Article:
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Aim: The aim of the study is to examine tuberculosis and endocrine-related deaths worldwide from WHO ICD-10 data with multi-country comparisons.
Materials and Methods: ICD-10 mortality data of WHO was used. Given mortality codes were examined, and mortality data records for 14 countries between 1996 and 2017 were used.
Results: For people over 60 ages, the most common mortality was reported for endocrine, nutritional and metabolic diseases, followed by respiratory related deaths. Respiratory related mortality is the most dominant mortality among other tuberculosis mortality and endocrine, nutrition and metabolic diseases related mortality. The most frequent mortality was reported in 2005, followed by 2004 and 2003. Infant deaths and 60 and above age mortality differences between gender groups were statistically insignificant for all mortality causes of the research (p>0.05). For under 60 ages, respiratory and other tuberculosis related mortalities were significantly higher in the male patients (p<0.05). Cause, year and country parameters were determinants of infant mortality with statistically significant rates (p<0.05). However, effect of gender on infant mortality for research causes was insignificant (p>0.05). For under 60 age group; cause, gender, year and country parameters had significant effect on mortality rates (p<0.05). Cause, gender, year and country parameters were not effective on mortalities above 60 ages (p>0.05).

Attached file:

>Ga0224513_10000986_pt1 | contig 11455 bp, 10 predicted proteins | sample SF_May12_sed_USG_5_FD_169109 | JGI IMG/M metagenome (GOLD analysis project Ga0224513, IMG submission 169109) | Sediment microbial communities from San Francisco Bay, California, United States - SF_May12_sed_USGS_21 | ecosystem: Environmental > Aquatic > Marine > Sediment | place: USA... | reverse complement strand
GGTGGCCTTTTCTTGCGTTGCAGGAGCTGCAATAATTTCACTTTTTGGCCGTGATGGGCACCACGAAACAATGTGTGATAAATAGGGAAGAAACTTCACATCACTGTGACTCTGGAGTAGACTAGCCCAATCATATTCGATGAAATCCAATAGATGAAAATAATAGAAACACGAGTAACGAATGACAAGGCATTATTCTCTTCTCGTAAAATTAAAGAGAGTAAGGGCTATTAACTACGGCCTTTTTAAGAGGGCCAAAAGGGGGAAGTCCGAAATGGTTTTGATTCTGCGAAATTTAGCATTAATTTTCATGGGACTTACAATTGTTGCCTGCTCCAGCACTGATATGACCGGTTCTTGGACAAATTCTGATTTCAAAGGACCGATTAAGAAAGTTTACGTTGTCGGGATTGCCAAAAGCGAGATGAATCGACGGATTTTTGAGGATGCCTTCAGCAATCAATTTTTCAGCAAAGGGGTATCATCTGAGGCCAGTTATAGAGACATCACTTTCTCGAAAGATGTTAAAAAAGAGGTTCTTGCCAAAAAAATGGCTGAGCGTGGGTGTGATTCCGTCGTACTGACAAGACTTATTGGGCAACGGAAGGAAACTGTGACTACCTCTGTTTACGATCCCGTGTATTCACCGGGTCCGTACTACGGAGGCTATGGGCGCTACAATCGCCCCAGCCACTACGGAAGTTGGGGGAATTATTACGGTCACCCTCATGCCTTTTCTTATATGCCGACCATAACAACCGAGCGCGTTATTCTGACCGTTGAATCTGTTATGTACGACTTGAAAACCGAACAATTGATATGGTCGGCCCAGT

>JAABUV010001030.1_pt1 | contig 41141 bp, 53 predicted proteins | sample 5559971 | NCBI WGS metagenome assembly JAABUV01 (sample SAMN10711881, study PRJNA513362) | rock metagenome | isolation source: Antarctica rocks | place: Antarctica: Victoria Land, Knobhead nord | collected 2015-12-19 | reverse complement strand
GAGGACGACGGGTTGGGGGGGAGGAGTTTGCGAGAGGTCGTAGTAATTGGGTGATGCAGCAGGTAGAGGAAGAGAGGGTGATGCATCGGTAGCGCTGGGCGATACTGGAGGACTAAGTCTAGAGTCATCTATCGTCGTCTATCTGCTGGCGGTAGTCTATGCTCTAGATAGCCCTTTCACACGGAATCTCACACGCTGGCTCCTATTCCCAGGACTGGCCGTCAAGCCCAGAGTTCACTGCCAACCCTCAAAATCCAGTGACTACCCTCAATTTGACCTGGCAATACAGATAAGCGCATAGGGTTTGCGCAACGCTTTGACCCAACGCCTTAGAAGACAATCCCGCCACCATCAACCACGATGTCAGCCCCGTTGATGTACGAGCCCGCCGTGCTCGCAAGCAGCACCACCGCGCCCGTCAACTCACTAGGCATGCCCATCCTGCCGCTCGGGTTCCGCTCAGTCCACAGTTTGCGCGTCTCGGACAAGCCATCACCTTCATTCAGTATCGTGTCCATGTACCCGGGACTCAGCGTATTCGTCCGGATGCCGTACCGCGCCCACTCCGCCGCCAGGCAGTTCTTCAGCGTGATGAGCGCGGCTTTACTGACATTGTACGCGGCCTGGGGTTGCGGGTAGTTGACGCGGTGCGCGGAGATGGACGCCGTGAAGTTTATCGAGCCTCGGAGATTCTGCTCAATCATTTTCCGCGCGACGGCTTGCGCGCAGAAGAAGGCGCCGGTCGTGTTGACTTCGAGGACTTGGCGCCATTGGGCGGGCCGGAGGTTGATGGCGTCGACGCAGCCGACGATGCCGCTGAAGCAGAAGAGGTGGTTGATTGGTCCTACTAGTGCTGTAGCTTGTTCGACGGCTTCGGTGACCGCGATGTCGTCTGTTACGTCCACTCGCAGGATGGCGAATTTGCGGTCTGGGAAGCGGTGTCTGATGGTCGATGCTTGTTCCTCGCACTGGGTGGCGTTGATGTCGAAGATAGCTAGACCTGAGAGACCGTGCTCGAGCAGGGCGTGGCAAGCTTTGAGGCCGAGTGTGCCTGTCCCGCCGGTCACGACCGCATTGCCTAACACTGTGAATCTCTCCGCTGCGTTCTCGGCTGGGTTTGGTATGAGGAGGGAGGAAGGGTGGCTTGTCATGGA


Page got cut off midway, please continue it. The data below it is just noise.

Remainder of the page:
Conclusion: Although there is no sufficient data to establish a direct relationship on TB-related deaths and endocrine-related deaths, the occurrence of both diseases in similar countries according to the World Bank development evaluation with same trends indicates the questioning of the relationship between these two disease groups.
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